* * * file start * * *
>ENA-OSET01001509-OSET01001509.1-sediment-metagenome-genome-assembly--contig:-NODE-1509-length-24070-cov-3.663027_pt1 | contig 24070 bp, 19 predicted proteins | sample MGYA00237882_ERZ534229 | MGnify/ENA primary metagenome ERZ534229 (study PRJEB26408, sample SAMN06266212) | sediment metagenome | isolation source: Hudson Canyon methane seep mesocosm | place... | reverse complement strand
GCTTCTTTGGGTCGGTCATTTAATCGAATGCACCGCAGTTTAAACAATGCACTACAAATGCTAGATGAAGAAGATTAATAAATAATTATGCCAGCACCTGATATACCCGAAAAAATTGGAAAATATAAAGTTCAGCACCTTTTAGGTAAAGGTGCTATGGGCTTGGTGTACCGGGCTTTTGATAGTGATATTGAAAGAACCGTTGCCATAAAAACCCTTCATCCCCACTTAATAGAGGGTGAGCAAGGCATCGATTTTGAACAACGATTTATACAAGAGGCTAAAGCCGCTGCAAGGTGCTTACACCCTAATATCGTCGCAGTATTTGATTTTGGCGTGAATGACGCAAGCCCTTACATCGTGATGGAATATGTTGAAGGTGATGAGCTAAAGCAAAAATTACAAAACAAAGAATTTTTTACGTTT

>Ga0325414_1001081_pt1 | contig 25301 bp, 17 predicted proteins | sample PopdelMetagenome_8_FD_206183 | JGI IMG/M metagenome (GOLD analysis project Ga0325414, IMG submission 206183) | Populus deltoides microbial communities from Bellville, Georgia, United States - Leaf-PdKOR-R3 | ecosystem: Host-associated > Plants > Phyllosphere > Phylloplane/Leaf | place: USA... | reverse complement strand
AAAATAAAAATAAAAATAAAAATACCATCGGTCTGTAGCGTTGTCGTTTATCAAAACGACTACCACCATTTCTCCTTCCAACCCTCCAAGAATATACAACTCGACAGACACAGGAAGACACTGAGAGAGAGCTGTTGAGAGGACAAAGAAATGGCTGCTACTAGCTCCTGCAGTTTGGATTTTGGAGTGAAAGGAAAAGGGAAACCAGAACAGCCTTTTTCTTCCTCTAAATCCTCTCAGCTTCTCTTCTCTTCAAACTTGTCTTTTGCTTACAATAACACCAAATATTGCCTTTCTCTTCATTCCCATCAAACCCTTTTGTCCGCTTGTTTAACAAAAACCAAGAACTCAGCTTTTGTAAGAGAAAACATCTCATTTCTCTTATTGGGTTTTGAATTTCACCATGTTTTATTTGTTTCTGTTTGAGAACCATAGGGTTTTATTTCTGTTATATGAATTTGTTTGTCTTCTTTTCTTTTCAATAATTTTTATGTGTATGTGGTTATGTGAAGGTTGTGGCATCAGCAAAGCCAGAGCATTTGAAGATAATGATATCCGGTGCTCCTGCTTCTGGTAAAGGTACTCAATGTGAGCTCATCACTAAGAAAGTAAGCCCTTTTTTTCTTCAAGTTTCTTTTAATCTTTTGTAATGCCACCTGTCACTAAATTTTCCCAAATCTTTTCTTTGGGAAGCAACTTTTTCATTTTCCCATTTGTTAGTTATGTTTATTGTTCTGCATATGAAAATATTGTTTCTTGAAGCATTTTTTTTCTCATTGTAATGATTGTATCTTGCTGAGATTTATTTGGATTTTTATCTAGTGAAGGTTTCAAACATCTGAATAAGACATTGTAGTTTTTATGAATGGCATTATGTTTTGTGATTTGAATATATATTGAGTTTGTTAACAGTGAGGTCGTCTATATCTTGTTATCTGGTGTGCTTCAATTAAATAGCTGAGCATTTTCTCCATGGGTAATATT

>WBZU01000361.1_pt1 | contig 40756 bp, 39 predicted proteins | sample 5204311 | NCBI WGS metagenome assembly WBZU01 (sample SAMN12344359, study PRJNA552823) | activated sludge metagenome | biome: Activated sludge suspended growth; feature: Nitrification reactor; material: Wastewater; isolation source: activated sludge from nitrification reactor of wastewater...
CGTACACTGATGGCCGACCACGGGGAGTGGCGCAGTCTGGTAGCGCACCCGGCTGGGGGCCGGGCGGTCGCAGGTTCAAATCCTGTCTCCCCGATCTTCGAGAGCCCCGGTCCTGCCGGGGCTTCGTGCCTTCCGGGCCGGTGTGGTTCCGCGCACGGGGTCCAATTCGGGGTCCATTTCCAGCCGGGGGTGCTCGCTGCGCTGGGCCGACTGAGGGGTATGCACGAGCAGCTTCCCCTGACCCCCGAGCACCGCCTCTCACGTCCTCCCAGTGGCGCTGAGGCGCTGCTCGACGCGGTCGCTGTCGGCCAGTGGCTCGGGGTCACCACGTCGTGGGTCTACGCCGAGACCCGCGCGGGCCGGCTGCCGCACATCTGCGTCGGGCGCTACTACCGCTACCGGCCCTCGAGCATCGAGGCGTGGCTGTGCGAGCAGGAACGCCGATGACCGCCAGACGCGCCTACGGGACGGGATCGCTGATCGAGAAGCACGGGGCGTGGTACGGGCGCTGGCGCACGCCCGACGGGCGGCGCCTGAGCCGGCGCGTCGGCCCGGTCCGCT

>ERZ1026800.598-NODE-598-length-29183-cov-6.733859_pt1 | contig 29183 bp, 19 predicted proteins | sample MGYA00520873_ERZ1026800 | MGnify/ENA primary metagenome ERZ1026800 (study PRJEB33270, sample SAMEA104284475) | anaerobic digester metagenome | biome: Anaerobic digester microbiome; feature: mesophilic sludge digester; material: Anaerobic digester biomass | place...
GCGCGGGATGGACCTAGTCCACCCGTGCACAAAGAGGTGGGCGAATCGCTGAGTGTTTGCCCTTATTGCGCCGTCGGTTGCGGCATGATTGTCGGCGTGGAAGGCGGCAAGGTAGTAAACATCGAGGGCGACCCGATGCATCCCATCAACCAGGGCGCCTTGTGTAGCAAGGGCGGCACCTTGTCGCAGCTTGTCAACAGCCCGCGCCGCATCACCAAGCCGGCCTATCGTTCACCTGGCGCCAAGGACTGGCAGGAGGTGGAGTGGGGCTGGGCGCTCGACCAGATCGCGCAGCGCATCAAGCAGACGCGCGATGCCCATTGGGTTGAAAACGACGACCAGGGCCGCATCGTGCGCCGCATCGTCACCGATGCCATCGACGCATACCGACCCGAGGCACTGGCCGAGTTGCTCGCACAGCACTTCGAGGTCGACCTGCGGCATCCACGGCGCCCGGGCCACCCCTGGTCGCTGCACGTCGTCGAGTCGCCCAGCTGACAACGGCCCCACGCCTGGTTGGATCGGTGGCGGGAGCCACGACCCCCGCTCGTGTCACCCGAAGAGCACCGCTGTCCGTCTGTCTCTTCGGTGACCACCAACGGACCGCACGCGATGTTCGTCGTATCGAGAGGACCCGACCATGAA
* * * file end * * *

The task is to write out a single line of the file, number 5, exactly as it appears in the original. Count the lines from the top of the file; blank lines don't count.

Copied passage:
>WBZU01000361.1_pt1 | contig 40756 bp, 39 predicted proteins | sample 5204311 | NCBI WGS metagenome assembly WBZU01 (sample SAMN12344359, study PRJNA552823) | activated sludge metagenome | biome: Activated sludge suspended growth; feature: Nitrification reactor; material: Wastewater; isolation source: activated sludge from nitrification reactor of wastewater...